A prolific author, Dr Othman was the author of classical books which include: The Palm of Time (poetry, 2000), The Passion of Cupid (poetry collection, 2010), Blood Stream in the Desert (poetry, 2013), Dance of Naked Gods (drama, 2021), Dearlogue (poetry, 2020), Seductive Detective (drama, 2020), Parables of the Pandemic (2021). Sadly, his first and only full-length novel, “Looking Back into the Present” was still under ‘construction’ at the time he passed on.
Othman was an extraordinary man of letters. He was not only a celebrated poet, he taught poetry with a passion. He was a guiding light to several upcoming poets who devoured his works with same passion he used in mentoring them. Meeting Othman was always a turning point in the life of any individual that has accosted his path. A kindred spirit, he was a man of his time. He was versatile, a fantastic communicator with a mastery of the English language which he infused with poetic anecdotes of failed leaderships in Nigeria. He was highly loved and admired by his students to the extent that one of them, Idris Akamu, published a collection of his ‘Quotes.’
Othman was a first class genius. I have never met anything or anybody like him in Nigeria’s literary firmament. A literary colossus he was. He left a remarkable legacy on stage before the unexpected light out. Although Abubakar Othman has indeed exited this earth, I have no doubt that his works will keep him alive for as long as the English language lives. Moreover, he will continue to live in the lives of his students, his readers and all those whom he touched their lives in diverse ways, particularly through his courage, humility, and above all, his extraordinary, creative energy.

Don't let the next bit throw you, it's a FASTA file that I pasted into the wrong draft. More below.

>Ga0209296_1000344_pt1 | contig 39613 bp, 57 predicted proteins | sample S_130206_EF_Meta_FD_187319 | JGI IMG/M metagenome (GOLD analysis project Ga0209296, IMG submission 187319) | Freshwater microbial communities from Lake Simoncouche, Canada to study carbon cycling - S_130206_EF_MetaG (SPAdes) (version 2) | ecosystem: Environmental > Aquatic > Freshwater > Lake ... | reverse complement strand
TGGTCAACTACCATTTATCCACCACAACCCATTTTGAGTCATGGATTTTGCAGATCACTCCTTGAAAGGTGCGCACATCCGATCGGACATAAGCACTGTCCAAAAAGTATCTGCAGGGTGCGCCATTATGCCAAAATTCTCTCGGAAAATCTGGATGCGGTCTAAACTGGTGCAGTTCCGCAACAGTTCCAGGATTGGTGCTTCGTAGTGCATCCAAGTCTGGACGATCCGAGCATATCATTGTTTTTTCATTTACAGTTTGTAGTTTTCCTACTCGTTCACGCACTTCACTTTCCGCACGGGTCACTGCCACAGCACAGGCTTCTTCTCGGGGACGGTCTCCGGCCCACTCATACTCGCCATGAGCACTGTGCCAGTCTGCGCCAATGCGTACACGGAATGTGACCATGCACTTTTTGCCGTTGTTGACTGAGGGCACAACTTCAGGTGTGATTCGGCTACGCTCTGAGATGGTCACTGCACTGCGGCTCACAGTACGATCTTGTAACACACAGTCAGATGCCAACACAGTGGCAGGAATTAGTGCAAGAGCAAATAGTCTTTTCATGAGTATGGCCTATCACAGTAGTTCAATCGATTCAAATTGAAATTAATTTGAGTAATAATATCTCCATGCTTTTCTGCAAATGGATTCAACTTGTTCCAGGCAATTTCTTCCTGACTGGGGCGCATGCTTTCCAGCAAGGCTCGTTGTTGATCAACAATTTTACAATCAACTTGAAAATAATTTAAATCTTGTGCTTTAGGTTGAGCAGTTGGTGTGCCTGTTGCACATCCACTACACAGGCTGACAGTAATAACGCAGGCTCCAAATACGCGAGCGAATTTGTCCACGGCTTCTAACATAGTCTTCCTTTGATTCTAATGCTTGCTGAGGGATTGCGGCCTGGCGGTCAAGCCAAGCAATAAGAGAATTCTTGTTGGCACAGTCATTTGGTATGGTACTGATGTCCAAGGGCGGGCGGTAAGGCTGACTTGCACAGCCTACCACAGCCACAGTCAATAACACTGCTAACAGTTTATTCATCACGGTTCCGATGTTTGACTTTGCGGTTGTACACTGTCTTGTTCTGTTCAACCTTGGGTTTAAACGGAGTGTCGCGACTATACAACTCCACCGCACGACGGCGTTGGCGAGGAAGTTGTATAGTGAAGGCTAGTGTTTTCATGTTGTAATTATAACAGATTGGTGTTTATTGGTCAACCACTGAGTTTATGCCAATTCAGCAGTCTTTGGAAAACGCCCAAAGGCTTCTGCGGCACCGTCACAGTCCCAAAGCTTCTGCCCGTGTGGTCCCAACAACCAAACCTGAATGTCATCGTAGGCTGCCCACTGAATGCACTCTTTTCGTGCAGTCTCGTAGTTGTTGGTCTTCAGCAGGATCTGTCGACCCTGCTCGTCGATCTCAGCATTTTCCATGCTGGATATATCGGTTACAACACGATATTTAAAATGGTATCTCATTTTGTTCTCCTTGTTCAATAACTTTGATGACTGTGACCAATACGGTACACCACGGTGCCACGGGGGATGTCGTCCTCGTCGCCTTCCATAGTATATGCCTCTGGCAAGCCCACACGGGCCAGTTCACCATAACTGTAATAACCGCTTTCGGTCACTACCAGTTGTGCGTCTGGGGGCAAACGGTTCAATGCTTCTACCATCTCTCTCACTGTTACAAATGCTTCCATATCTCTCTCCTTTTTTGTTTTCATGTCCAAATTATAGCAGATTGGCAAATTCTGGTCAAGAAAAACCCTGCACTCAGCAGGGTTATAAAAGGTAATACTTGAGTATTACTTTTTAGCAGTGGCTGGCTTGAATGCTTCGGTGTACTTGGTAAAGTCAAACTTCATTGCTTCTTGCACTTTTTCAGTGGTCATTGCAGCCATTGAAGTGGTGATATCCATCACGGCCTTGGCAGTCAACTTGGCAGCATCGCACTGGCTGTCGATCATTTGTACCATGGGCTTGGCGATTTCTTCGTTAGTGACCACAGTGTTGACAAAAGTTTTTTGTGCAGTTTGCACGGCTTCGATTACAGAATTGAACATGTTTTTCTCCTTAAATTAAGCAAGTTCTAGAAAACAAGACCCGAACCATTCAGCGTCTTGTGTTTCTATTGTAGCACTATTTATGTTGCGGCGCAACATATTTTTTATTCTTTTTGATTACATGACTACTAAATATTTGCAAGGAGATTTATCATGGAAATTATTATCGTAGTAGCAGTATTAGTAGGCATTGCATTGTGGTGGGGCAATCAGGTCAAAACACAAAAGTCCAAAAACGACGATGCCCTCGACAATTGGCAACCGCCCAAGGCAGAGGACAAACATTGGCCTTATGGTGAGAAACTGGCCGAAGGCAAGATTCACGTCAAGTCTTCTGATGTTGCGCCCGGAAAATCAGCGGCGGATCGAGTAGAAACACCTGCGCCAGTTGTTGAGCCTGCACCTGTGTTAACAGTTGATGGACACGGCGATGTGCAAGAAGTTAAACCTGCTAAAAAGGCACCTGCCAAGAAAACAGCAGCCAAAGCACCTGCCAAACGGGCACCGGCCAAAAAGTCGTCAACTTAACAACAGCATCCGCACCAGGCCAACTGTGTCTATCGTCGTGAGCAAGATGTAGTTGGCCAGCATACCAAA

Adieu, Dr Abubakar Othman, poet, novelist, literary oracle, wordsmith, polemist, friend, mentor, brother, gentleman, and above all, kindred spirit. Rest in peace. The world of African literature is heavily diminished by your exit. May the heavens welcome you with open hands.
Patrick Tagbo Oguejiofor is a former Chairman of the Association of Nigerian Authors, Yobe State Chapter (2000-2004)